1). The way my four-year-old dances. She busts some bad-ass moves. I snapped a bunch of pictures this week as she danced, especially since she gets this wicked intense look on her face as she gets her groove on. See, pictured here?
2). She also has learned to pump her legs and swing her own self. She’ll head out to the swings at 7ish every morning; she loves it that much. At this point during the day, I’m still shuffling around, squinting and glaring simultaneously, grunting at folks monosyllabically, and looking for coffee. I do like swinging with her, though, when I’m awake. Who doesn’t love swinging?
3). My friend, Jill. And Eisha. They were good listeners this week during some of my darker, more pathetic, more neurotic moments, and they’re always good listeners. They’re my people. My tribe.
4). Finally seeing Wes Anderson’s Fantastic Mr. Fox. Cuss yeah, it was good. I read that book to my girls when they were younger, and they hooted. But they didn’t remember it. Anyway. We all enjoyed the movie. I think I need a trademark gesture, like Mr. Fox has. Any ideas for me?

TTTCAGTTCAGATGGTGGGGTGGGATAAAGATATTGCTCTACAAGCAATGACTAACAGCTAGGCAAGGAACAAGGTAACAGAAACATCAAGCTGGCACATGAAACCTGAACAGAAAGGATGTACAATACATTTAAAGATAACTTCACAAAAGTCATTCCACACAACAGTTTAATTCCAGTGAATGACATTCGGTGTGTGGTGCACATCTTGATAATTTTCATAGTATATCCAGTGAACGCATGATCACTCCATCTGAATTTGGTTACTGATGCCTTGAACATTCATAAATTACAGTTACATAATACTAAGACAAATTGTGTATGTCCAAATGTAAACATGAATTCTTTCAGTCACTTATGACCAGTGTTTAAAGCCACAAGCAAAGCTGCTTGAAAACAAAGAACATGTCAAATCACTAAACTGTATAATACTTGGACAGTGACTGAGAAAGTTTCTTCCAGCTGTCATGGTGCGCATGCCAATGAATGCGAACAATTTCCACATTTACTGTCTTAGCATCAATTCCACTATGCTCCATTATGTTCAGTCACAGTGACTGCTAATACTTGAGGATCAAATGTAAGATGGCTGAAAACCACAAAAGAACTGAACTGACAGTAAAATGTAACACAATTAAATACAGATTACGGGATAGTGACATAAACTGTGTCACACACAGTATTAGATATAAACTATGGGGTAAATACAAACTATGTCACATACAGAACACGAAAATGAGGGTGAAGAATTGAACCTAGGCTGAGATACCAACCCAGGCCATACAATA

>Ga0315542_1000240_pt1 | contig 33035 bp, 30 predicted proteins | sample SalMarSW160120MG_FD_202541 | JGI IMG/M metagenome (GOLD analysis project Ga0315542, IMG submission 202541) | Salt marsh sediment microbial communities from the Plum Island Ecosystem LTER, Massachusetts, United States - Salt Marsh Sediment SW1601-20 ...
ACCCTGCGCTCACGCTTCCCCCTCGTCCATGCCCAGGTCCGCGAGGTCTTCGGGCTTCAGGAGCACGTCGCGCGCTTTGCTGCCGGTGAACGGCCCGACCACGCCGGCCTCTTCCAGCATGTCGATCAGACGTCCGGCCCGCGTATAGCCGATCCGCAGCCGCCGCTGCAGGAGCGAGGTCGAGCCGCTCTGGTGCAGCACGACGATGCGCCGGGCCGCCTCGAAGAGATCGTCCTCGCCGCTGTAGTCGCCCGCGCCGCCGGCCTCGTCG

5). This great interview with Natalie Merchant on her unusual new CD, which I super-bad want. P.S.: Does she ever age?
7). Seeing this short video on David Wiesner’s upcoming Fall picture book. It makes my brain hurt to see how he’s mucking with media in the narrative, but it’s a very good kind of hurt:
BONUS: Good old-fashioned manners. We went out to eat one night this week, and I noticed that each of the ladies at the table next to us sat there for the first fifteen minutes looking at their respective phones and texting and such. FIFTEEN MINUTES without saying a word to one another or acknowledging each other. I’m glad my people have manners.
Also: Showing Buster Keaton, Charlie Chaplin, and Three-Stooges footage to my girls, seeing as how my kindergartener is a one-person slapstick performance anymore these days.
Here we go. Just for fun:
What are YOUR kicks this week?